BALTIMORE ORIOLES Outfielder #10 ADAM JONES covers the 2014 FANSOURCED ISSUE of ESPN The MAGAZINE!!!
“When he walked out the door to play football that day, it didn’t cross my mind that i wouldn’t see him come off that field,” Chad’s mother, Amy, says nearly eight months later. “it just didn’t.”TIME Journalist SEAN GREGORY travels to TIPTON, MO, to investigate the question, IS IT WORTH THE COST: THE CHAD STOVER STORY.
"There is always an element of risk in getting a tattoo. The tattoo could have an adverse effect on the mother’s immune system that could be transmitted to the baby"While the body is healing after a tattoo—and producing milk—and if the mother’s body would "reject" the tattoo, the possibility exists that it could harm the baby. This is especially a problem if the client does not follow the aftercare instructions and develops an infection.
Since black ink may contain a significant amount of nanoparticles, it is likely that such toxins could find easy entrance into your bloodstream, perhaps worsening their effects.
- Potentially carcinogenic
- May cause inflammation and DNA damage
- May contain carcinogenic Polycyclic Aromatic Hydrocarbons (PAHs) like benzo(a)pyrene (a Class 1 carcinogen according to the International Agency for Research on Cancer)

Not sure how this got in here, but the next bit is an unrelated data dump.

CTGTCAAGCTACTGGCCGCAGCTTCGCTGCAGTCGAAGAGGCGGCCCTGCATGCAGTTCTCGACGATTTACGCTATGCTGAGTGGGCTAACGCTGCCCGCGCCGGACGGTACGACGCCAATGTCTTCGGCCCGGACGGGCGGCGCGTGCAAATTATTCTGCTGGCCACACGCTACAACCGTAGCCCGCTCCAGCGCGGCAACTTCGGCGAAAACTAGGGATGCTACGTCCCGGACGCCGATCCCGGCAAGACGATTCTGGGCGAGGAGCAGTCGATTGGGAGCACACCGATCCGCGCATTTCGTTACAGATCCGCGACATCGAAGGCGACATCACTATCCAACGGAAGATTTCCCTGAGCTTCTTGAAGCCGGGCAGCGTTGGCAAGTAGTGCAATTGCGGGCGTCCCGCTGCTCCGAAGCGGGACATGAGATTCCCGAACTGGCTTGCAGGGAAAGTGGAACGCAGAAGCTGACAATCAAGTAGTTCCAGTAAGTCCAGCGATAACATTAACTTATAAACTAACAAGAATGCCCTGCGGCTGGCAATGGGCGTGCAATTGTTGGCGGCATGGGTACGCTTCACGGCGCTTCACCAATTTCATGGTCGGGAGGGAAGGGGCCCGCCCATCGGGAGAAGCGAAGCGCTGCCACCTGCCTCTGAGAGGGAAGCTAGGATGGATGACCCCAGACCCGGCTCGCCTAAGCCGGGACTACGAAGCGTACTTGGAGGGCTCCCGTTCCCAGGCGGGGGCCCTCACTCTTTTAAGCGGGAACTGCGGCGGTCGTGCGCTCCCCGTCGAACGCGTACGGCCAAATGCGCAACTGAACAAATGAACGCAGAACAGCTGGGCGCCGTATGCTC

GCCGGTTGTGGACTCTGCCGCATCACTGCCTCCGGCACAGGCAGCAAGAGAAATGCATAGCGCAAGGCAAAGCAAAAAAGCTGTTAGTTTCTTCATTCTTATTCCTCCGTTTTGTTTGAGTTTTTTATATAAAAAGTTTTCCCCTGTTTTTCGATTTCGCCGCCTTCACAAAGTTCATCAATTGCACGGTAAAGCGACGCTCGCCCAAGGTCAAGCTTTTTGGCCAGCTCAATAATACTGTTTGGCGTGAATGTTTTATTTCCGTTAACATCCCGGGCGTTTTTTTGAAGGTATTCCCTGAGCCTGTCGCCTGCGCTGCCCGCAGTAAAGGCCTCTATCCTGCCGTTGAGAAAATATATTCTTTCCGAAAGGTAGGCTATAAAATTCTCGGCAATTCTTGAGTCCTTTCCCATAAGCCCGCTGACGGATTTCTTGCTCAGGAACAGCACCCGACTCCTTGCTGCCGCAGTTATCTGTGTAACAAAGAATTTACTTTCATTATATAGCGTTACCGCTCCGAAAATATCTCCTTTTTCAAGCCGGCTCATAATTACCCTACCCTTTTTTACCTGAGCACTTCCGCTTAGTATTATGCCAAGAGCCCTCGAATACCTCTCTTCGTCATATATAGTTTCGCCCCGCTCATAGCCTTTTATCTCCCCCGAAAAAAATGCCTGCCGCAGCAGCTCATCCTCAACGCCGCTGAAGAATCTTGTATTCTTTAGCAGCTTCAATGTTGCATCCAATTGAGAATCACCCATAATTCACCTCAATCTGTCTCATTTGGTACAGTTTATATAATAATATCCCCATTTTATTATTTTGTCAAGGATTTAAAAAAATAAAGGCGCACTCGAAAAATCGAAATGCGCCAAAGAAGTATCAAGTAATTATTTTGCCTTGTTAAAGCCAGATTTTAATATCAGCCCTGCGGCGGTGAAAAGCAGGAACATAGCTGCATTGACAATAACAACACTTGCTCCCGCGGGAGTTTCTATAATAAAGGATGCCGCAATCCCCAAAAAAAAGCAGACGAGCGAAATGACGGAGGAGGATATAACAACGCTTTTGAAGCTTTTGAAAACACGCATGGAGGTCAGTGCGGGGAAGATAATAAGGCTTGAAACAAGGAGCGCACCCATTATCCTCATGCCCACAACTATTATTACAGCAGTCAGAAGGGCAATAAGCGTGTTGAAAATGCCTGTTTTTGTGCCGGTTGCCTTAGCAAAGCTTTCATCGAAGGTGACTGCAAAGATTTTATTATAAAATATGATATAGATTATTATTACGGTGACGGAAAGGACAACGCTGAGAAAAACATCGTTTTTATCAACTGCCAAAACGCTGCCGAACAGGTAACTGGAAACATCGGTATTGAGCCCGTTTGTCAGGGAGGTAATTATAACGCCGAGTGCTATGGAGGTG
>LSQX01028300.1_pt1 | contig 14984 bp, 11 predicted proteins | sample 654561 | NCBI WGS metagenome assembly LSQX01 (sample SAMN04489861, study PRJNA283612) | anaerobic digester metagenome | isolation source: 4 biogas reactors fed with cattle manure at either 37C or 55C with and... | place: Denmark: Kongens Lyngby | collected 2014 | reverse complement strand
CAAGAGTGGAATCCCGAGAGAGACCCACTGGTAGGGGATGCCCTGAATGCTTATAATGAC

While so far incidences of skin cancer appearing on tattooed skin has been deemed coincidental, it is largely unknown whether the inks may be contributing to cancers, or other health problems, elsewhere in the body."Black tattoo inks are usually based on soot, are not regulated and may contain hazardous polycyclic aromatic hydrocarbons (PAHs). Part of PAHs possibly stay lifelong in skin, absorb UV radiation and generate singlet oxygen, which may affect skin integrity.… Tattooing with black inks entails an injection of substantial amounts of phenol and PAHs into skin. Most of these PAHs are carcinogenic and may additionally generate deleterious singlet oxygen inside the dermis when skin is exposed to UVA (e.g. solar radiation)."